|Publication number||US4767726 A|
|Application number||US 07/002,637|
|Publication date||Aug 30, 1988|
|Filing date||Jan 12, 1987|
|Priority date||Jan 12, 1987|
|Also published as||CA1270497A, CA1270497A1, DE3870266D1, EP0276921A1, EP0276921B1, EP0276921B2|
|Publication number||002637, 07002637, US 4767726 A, US 4767726A, US-A-4767726, US4767726 A, US4767726A|
|Inventors||Harry J. Marshall|
|Original Assignee||Minnesota Mining And Manufacturing Company|
|Export Citation||BiBTeX, EndNote, RefMan|
|Patent Citations (9), Referenced by (123), Classifications (10), Legal Events (4)|
|External Links: USPTO, USPTO Assignment, Espacenet|
This invention relates to glass microbubbles and is especially concerned with bubbles having a novel composition.
Glass microbubbles have been known for many years, as is shown by U.S. Pat. Nos. 2,978,340, 3,030,215, 3,129,086 and 3,230,064, all of which teach a process of manufacture involving simultaneous fusion of the glass-forming components and expansion of the fused mass; these bubbles, however, are extremely water-sensitive and may disintegrate when incorporated in aqueous compositions, e.g., wall repair compounds. U.S. Pat. No. 3,365,315 discloses the formation of water-resistant discrete free-flowing masses of glass bubbles by "blowing", or expanding, amorphous glass frit. This patent discloses an extremely broad range of possible components, embracing almost all conventional glasses. U.S. Pat. No. 4,391,646 also discloses the formation of glass bubbles from frit, the resultant product consisting essentially of 60-90% SiO2, 2-20% alkali metal oxide, 1-30% B2 O3, 0.005-0.5% sulfur (0.0125-1.25% if calculated as SO3) and other conventional glass-forming ingredients. Glass microbubbles made in accordance with these patents have achieved wide industrial use, but the inclusion of such raw materials as lithium carbonate, potassium carbonate, and sodium pyrophosphate in the raw materials used to prepare the frit from which the commercial product is obtained, increase cost.
Japanese laid-open application A 49-37565 discloses 6 glass compositions, all of which have conventional ratios of alkaline earth metal oxides to alkali metal oxides (i.e., 1.0 or less). This patent also teaches that, to avoid excessively high viscosities and devitrification, at least 10.0% Na2 O or 13.0% (Na2 O plus K2 O) should be included.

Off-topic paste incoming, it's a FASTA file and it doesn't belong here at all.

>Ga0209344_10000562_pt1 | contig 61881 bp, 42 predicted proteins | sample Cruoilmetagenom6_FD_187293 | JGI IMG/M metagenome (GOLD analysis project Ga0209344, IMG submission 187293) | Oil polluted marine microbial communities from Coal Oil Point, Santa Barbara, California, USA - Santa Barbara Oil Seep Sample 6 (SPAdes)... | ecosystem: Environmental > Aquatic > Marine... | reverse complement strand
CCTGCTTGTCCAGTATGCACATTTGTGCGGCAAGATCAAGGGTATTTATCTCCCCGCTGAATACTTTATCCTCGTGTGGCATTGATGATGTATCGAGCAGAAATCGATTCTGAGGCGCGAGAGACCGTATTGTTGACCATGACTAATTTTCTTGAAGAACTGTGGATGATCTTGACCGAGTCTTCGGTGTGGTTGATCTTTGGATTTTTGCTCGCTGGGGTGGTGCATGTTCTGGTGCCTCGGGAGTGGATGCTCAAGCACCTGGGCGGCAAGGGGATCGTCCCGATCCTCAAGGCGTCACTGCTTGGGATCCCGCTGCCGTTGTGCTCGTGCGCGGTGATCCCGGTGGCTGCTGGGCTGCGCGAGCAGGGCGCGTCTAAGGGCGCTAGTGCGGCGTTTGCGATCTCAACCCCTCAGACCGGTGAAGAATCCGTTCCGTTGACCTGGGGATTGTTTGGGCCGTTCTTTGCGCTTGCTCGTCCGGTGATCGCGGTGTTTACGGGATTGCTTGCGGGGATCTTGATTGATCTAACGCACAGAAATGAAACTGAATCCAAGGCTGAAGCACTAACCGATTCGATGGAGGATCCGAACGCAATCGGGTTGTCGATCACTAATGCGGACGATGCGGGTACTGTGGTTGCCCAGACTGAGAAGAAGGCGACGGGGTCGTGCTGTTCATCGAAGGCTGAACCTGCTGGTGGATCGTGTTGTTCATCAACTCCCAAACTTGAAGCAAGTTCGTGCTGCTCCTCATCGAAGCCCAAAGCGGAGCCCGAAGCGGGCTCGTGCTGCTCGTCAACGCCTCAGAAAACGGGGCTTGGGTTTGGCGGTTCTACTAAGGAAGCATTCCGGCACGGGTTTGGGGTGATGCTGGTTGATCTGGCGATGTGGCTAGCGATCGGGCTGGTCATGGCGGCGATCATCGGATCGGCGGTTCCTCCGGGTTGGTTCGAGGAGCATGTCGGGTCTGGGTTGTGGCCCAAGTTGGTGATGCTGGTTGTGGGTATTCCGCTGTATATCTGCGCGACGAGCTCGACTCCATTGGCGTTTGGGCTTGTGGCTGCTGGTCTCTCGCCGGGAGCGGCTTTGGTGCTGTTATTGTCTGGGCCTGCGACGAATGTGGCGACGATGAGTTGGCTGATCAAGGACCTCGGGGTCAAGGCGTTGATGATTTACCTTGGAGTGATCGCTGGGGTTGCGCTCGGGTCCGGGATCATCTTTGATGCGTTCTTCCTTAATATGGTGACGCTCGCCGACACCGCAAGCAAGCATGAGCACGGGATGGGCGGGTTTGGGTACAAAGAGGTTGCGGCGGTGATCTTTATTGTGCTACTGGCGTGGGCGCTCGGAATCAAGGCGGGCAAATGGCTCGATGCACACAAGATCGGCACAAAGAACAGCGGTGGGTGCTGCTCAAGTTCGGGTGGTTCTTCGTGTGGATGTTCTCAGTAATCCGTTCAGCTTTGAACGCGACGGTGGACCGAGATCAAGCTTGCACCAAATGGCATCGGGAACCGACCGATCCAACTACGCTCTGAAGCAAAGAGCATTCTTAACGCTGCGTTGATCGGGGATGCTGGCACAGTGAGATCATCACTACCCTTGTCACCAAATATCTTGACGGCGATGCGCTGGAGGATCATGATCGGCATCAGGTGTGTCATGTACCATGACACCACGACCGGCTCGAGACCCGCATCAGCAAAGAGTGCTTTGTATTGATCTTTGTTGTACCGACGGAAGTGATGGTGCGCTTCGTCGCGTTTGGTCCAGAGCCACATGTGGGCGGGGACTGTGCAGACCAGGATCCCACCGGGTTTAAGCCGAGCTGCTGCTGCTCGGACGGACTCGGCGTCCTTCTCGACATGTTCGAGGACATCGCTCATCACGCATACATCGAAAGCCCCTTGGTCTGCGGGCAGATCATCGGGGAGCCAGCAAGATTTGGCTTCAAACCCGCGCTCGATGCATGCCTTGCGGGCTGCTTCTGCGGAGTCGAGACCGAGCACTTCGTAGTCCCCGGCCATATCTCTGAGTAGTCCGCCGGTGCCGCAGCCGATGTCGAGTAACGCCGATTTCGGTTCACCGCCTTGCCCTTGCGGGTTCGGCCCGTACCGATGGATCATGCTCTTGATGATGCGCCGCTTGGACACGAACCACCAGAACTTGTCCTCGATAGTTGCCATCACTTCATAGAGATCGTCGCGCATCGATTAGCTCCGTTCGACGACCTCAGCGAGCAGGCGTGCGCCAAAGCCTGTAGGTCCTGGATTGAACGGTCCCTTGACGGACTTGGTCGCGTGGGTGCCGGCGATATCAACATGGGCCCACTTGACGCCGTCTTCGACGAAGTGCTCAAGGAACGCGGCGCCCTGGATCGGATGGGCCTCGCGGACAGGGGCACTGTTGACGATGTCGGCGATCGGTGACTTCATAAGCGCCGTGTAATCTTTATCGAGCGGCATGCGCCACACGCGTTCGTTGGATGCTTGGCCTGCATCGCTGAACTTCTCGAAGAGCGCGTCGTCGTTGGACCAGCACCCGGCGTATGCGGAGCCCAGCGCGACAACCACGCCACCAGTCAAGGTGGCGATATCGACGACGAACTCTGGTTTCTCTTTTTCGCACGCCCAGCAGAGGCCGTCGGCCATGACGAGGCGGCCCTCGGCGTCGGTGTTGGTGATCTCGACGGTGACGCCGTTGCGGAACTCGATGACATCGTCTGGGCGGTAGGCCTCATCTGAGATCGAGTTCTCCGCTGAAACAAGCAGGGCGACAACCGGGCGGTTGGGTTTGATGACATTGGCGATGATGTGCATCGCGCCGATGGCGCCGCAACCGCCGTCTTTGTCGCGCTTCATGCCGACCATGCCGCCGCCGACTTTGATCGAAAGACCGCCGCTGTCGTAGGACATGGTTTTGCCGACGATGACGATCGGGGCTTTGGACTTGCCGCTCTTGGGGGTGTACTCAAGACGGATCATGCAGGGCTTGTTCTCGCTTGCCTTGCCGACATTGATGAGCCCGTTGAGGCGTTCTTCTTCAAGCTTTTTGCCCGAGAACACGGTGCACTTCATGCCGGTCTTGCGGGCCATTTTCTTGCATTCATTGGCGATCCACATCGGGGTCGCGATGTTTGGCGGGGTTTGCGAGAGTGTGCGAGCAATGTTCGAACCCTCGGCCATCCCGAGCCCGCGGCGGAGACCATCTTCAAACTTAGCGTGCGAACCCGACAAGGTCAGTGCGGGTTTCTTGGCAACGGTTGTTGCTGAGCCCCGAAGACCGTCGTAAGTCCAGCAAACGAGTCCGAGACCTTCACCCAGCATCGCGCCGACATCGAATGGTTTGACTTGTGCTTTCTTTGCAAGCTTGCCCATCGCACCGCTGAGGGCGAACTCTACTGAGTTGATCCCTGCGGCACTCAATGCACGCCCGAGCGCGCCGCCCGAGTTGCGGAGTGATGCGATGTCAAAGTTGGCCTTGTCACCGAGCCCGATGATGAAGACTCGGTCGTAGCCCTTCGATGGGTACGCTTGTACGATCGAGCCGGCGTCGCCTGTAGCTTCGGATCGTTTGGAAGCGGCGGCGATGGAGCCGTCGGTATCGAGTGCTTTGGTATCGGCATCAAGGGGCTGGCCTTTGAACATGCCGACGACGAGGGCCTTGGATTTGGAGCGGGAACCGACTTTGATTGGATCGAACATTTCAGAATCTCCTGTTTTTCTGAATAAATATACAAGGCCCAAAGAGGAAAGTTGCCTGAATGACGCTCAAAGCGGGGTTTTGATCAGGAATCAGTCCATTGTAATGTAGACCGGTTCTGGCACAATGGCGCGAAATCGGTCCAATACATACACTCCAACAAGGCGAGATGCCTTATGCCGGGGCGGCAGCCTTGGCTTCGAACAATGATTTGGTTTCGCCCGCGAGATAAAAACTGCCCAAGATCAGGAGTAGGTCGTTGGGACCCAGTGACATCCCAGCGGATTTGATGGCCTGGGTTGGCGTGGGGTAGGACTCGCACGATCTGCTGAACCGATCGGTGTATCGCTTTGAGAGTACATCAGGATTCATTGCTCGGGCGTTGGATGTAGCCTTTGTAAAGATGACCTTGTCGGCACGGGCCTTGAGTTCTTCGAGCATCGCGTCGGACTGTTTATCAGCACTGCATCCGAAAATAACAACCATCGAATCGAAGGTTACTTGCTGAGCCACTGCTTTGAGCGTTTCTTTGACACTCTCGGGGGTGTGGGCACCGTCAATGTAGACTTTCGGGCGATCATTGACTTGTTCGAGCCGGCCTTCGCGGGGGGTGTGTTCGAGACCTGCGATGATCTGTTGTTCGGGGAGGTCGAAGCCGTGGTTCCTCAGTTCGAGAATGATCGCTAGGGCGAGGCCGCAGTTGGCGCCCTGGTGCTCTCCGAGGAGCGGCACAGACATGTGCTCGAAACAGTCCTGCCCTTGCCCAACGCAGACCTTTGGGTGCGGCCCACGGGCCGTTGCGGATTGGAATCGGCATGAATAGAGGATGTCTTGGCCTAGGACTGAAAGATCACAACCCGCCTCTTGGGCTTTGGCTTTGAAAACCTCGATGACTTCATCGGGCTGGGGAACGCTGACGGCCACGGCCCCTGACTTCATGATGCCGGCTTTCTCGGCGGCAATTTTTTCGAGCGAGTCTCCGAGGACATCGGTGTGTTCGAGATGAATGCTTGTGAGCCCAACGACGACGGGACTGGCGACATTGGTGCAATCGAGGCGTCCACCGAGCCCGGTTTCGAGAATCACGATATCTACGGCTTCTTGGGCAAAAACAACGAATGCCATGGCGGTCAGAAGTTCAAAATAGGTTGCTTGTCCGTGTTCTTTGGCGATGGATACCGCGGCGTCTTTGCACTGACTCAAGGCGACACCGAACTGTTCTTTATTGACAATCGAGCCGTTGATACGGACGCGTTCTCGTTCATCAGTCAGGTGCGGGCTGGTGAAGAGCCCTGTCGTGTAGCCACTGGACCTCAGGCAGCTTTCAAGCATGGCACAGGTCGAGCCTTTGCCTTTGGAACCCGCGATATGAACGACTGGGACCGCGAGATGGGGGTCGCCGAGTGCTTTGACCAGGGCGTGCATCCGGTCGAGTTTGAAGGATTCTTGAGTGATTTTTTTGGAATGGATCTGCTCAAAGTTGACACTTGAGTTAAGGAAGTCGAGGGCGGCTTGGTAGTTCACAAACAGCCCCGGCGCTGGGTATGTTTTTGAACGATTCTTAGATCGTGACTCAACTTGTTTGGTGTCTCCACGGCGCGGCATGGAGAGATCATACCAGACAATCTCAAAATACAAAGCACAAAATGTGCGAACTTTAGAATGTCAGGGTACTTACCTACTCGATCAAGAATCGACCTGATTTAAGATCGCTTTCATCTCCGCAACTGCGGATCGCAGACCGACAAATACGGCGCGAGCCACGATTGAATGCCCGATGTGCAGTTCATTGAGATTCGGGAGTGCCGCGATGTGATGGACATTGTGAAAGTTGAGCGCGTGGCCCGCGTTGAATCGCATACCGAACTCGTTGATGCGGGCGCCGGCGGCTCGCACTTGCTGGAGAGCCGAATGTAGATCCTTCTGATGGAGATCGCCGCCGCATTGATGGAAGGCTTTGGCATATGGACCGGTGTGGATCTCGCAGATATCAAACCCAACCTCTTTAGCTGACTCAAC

European Patent Application No. 165875 discloses that using a reducing atmosphere when flame-forming the glass bubbles, particularly for very small feed particles of less than 20 micrometers, increases the effectiveness of the sulfate blowing agent. All examples, however, have conventional ratios of alkaline earth metal oxide to alkali metal oxides.
The present invention provides microbubbles that are water-resistant, can have the superior performance properties attributed to microbubbles of U.S. Pat. No. 4,391,646, and are made by the same general "blowing" method disclosed in that patent. In its simplest and least expensive embodiment, however, the present microbubbles are made from a borosilicate glass and have a chemical composition consisting essentially of SiO2, CaO, Na2 O, B2 O3, and SO3 blowing agent. The yield of microbubbles obtained from frit is also higher than in the prior art. An unusual and characterizing feature of the invention resides in the alkaline metal earth oxide:alkali metal oxide (RO:R2 O) ratio, which substantially exceeds 1:1 and lies above the ratio present in any previously utilized simple borosilicate glass compositions. As the RO:R2 O* ratio increases above 1:1, simple borosilicate compositions become increasingly unstable, devitrifying during traditional working and cooling cycles, so that "glass" compositions are not possible unless stabilizing agents such as Al2 O3 are included in the composition. In practicing the present invention, such unstable compositions have been found to be highly desirable for making glass microbubbles, rapid cooling of the molten gases by water quenching, to form frit, preventing devitrification. During subsequent bubble forming, as taught in aforementioned U.S. Pat. Nos. 3,365,315 and 4,391,646, the bubbles cool so rapidly that devitrification is prevented, despite the fact that the RO:R2 O ratio increases even further because of loss of the relatively more volatile alkali metal oxide compound during forming.
The present invention provides glass bubbles having a density ranging from 0.08 or less to 0.8g/cc, the less dense products being more economical per unit volume. Glass bubbles having a higher density are, however, particularly useful where an inexpensive and comparatively light weight reinforcing filler having high resistance to crushing is desired.
In one aspect the present invention can be characterized as glass microbubbles in which the chemical composition, expressed in weight percent, consists essentially of at least 67% SiO2, 8-15% RO, 3-8% R2 O, 2-6% B2 O3, and 0.125-1.50% SO3, the foregoing components constituting at least about 90% (preferably 94% and still more preferably 97%) of the glass, the RO:R2 O weight ratio being in the range of 1.0-3.5.
The utility of glass microbubble is very dependent upon density, strength, water-sensitivity, and cost. In general this means that high silica contents are to be preferred but there are limitations, because in the initial glass preparation, the higher temperatures and longer melt times required for higher silica glasses reduce the amount of blowing agent that can be retained, preventing the formation of the more desirable low density glass bubbles.